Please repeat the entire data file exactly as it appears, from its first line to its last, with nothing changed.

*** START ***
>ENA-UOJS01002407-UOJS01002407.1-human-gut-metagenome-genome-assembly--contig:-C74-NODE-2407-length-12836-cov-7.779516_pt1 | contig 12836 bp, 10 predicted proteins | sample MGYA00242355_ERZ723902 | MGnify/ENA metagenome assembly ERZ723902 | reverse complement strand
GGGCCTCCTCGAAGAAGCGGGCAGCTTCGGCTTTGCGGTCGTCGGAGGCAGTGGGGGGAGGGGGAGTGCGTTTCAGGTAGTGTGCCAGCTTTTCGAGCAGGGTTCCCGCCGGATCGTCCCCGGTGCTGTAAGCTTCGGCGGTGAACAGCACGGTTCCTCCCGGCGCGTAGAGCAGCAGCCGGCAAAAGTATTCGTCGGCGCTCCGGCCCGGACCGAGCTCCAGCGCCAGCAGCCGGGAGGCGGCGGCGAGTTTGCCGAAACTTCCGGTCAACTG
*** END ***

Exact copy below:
>ENA-UOJS01002407-UOJS01002407.1-human-gut-metagenome-genome-assembly--contig:-C74-NODE-2407-length-12836-cov-7.779516_pt1 | contig 12836 bp, 10 predicted proteins | sample MGYA00242355_ERZ723902 | MGnify/ENA metagenome assembly ERZ723902 | reverse complement strand
GGGCCTCCTCGAAGAAGCGGGCAGCTTCGGCTTTGCGGTCGTCGGAGGCAGTGGGGGGAGGGGGAGTGCGTTTCAGGTAGTGTGCCAGCTTTTCGAGCAGGGTTCCCGCCGGATCGTCCCCGGTGCTGTAAGCTTCGGCGGTGAACAGCACGGTTCCTCCCGGCGCGTAGAGCAGCAGCCGGCAAAAGTATTCGTCGGCGCTCCGGCCCGGACCGAGCTCCAGCGCCAGCAGCCGGGAGGCGGCGGCGAGTTTGCCGAAACTTCCGGTCAACTG